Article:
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Latest Steatohepatitis Stories

2012-02-03 12:03:22

Increased coffee intake significantly decreases risk in nonalcoholic steatohepatitis patients Caffeine consumption has long been associated with decreased risk of liver disease and reduced fibrosis in patients with chronic liver disease. Now, newly published research confirms that coffee caffeine consumption reduces the risk of advanced fibrosis in those with nonalcoholic fatty liver disease (NAFLD). Findings published in the February issue of Hepatology, a journal of the American...

2012-01-11 09:57:24

Cirrhosis burden expected to climb in this frail population Older patients with cirrhosis have significant functional disability, require twice the amount of informal caregiving, and contribute added strain on the health care system, according to U-M research published in Hepatology. Given the increase in obesity and aging of those with hepatitis C (HCV), researchers expect the prevalence of cirrhosis to climb among older Americans.. Cirrhosis is a chronic condition that causes the...

2012-01-10 23:46:00

Cirrhosis burden expected to climb in this frail population New research shows that older Americans with cirrhosis have significantly worse health status and greater functional disability compared to those without this potentially deadly disease. In fact, findings now published in Hepatology, a peer-reviewed journal of the American Association for the Study of Liver Diseases, show that elderly patients with cirrhosis require twice the amount of informal caregiving and contribute added...

2011-12-14 15:01:23

Liver transplantations for NASH-cirrhosis grew more than 600 percent over past decade Nonalcoholic steatohepatitis (NASH) occurs when fat builds up in the liver. This accumulation of fat damages the liver and leads to cirrhosis. NASH is rapidly increasing in the U.S. mainly related to the epidemics of obesity and diabetes. As a result, the proportion of liver transplantations performed for NASH cirrhosis rose dramatically from roughly 1% in 1997-2003 to more than 7% in 2010. However,...

2011-06-28 21:04:28

PNPLA3 offers potential therapeutic target in chronic hepatitis C liver damage New research confirms that a variant on the patatin-like phospholipase-3 (PNPLA3) gene increases risk of steatosis and fibrosis progression in patients with chronic hepatitis C virus (HCV). The PNPLA3 single nucleotide polymorphism (SNP) rs 738409 may represent an important genetic predictor and potential therapeutic target in chronic HCV liver damage. Study details are published in the July issue of Hepatology, a...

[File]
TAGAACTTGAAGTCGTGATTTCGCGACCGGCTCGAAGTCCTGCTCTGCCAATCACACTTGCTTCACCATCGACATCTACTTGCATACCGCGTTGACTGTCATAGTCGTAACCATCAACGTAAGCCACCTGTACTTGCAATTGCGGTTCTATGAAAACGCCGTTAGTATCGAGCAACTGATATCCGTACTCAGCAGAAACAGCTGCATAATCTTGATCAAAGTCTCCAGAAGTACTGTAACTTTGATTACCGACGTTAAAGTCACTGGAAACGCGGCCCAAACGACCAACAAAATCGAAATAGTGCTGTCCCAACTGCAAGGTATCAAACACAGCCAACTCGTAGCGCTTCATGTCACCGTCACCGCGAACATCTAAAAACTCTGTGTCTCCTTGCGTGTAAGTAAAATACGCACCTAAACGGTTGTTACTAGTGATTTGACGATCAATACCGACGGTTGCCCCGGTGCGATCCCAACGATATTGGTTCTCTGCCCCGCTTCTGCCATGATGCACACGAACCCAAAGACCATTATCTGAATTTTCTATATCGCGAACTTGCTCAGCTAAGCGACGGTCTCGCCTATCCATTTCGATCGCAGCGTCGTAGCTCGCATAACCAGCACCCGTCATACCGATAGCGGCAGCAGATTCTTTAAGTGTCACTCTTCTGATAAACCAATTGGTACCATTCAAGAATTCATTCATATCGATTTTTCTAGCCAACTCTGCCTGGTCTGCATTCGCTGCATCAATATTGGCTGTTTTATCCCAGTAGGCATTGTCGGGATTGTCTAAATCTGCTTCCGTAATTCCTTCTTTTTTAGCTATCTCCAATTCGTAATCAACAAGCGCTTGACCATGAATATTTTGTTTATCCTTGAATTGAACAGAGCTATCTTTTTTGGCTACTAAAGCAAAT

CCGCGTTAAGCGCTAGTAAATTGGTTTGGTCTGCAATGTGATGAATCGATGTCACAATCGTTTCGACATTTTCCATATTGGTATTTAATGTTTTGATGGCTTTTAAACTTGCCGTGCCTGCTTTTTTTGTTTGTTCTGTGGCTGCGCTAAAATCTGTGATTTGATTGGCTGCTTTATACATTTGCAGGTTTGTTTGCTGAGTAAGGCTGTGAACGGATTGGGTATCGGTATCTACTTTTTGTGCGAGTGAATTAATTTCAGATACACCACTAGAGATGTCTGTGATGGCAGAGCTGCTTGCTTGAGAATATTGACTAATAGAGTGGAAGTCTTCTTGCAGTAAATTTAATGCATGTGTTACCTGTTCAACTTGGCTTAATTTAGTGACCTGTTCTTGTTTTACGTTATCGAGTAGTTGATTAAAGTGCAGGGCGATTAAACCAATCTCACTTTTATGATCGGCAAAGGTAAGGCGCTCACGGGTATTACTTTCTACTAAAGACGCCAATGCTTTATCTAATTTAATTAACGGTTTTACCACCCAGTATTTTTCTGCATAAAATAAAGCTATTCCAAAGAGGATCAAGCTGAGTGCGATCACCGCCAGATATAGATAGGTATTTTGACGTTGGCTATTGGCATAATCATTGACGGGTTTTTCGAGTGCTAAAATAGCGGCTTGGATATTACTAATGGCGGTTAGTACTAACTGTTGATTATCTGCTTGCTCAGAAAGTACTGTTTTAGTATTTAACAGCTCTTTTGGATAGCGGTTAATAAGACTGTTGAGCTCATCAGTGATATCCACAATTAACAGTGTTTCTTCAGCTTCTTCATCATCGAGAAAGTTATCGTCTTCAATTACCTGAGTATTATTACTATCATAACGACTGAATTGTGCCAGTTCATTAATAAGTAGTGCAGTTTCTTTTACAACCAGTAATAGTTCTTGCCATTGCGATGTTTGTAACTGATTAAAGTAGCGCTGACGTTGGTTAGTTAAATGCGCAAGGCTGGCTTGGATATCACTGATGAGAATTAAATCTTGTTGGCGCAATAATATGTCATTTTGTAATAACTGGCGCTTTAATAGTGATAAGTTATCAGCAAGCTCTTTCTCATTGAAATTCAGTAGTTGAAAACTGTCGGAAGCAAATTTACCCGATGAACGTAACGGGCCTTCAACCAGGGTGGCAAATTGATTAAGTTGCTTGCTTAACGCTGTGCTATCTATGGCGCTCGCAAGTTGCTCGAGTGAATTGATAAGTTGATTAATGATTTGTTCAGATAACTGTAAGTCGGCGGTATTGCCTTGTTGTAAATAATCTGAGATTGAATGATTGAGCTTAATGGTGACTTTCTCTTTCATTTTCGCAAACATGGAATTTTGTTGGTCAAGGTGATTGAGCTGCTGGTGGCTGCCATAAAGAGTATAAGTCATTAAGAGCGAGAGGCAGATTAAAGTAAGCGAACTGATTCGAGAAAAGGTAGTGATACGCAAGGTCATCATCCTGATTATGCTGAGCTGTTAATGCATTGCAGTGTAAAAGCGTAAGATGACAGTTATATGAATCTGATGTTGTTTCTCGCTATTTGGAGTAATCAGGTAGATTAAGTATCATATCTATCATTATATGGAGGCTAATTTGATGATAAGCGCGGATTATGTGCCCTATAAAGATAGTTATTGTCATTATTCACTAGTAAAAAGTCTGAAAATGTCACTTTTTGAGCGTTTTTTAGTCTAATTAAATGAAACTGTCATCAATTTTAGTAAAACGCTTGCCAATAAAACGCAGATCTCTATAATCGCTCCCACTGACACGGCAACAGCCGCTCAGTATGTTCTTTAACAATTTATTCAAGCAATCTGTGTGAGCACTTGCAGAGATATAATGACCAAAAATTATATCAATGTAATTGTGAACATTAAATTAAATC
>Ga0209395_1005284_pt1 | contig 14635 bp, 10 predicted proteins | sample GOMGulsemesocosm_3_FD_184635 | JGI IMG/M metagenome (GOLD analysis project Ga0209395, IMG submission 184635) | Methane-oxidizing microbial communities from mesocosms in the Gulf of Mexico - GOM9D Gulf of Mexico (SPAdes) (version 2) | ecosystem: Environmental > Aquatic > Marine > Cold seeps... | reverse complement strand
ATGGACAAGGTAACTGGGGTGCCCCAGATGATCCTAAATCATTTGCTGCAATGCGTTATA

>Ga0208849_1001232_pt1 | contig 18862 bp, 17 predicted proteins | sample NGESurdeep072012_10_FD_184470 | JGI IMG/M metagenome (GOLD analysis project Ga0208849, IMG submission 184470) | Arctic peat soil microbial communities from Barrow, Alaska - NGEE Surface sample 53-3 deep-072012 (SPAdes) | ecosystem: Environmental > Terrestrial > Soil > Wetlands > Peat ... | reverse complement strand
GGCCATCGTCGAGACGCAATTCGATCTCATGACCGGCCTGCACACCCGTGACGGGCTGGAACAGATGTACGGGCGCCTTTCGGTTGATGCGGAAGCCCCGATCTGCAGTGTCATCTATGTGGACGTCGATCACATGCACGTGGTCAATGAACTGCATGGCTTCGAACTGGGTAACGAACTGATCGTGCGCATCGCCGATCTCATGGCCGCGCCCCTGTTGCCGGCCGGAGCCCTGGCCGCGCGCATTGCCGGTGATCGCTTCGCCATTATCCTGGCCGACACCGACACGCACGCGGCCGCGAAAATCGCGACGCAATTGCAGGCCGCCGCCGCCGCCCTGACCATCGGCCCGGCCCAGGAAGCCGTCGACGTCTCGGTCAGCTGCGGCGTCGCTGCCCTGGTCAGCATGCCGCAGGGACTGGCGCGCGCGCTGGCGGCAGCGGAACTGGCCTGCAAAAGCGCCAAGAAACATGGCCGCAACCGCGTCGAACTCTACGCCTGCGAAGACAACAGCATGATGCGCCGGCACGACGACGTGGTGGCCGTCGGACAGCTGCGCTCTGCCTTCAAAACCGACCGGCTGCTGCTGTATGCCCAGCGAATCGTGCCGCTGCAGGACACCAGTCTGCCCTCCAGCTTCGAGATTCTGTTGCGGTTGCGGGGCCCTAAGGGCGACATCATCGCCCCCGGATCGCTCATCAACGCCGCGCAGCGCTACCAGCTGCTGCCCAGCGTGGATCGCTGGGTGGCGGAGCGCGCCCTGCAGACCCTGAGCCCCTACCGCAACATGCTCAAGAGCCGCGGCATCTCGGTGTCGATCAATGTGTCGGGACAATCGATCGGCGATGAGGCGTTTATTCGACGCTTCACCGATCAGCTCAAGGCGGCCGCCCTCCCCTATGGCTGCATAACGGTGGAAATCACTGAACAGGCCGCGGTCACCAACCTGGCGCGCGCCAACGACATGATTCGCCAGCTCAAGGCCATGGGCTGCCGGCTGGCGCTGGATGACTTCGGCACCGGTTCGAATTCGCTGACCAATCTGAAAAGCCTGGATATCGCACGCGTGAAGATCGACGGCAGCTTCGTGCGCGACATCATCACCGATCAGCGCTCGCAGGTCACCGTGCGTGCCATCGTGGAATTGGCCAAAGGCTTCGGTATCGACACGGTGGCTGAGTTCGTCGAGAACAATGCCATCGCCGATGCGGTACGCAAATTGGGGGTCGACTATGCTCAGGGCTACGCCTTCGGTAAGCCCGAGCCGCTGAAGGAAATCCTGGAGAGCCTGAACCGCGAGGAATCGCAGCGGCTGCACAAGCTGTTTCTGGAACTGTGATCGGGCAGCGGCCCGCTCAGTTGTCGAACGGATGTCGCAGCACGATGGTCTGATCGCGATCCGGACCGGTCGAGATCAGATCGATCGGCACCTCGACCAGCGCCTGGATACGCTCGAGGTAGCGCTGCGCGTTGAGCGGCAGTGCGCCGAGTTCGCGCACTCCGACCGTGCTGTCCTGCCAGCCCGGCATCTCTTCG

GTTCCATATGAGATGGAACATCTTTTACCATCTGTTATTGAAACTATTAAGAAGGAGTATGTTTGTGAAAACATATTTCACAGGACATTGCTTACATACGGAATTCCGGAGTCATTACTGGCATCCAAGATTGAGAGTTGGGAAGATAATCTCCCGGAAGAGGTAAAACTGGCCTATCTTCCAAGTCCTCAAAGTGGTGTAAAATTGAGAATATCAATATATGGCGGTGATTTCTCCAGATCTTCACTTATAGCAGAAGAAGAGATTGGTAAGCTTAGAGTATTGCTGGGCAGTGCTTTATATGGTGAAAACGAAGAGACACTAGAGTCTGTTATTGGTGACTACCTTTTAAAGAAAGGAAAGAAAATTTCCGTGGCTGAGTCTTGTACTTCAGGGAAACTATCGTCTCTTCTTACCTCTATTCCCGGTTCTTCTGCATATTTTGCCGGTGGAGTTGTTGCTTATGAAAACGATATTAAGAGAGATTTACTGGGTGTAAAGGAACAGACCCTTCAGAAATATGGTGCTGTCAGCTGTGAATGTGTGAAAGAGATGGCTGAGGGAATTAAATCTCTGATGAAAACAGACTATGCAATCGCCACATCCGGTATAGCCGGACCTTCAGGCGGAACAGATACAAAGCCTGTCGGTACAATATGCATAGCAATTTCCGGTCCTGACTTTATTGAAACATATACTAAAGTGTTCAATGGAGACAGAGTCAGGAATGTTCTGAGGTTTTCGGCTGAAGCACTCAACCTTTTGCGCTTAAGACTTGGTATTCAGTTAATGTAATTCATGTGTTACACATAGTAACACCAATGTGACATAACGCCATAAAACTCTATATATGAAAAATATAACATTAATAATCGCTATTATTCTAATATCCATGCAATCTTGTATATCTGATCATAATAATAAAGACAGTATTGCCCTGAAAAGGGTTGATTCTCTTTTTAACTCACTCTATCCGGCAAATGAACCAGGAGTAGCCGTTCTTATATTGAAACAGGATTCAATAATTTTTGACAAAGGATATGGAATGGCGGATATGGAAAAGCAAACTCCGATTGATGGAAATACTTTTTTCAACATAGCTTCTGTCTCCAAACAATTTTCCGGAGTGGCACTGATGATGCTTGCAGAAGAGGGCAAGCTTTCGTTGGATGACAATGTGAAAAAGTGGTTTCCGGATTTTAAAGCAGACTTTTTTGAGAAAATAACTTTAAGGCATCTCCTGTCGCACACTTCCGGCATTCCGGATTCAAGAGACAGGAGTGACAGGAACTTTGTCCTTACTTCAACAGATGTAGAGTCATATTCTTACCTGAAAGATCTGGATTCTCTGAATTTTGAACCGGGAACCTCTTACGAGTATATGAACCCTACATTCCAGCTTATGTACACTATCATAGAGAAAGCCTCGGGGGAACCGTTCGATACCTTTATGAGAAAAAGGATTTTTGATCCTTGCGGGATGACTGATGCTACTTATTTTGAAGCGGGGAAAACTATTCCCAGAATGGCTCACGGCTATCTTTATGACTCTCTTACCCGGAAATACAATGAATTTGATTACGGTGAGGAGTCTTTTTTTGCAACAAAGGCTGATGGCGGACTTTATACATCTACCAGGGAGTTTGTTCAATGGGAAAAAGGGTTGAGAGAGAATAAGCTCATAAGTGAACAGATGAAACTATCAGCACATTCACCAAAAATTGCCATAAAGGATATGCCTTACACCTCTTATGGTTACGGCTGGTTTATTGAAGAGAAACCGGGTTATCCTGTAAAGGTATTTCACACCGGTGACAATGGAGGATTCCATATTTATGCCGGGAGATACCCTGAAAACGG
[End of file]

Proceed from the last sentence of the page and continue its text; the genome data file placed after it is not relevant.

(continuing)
2011-04-28 14:44:55

NIH-funded researchers gain ground in treatment A specific form of vitamin E improved the most severe form of fatty liver disease in some children, according to a study funded by the National Institutes of Health. Results appear in the April 27 issue of the Journal of the American Medical Association. A previous study found vitamin E effective in some adults with the disease. Nonalcoholic fatty liver disease (NAFLD) is the most common chronic liver disease among U.S. children. NAFLD ranges in...

2011-04-27 06:20:26

(Ivanhoe Newswire) -- Contradicting previous data, the use of vitamin E or the diabetes drug metformin, was not superior to placebo on a measured outcome for treating nonalcoholic fatty liver disease in children and adolescents, according to a new study. "Coincident with the rise in prevalence of childhood and adolescent obesity over the past few decades, nonalcoholic fatty liver disease (NAFLD) has become the most common cause of chronic liver disease in children in the United States,"...


Word of the Day
attercop
  • A spider.
  • Figuratively, a peevish, testy, ill-natured person.
'Attercop' comes from the Old English 'atorcoppe,' where 'atter' means 'poison, venom' and‎ 'cop' means 'spider.' 'Coppa' is a derivative of 'cop,' top, summit, round head, or 'copp,' cup, vessel, which refers to 'the supposed venomous properties of spiders,' says the OED. 'Copp' is still found in the word 'cobweb.'
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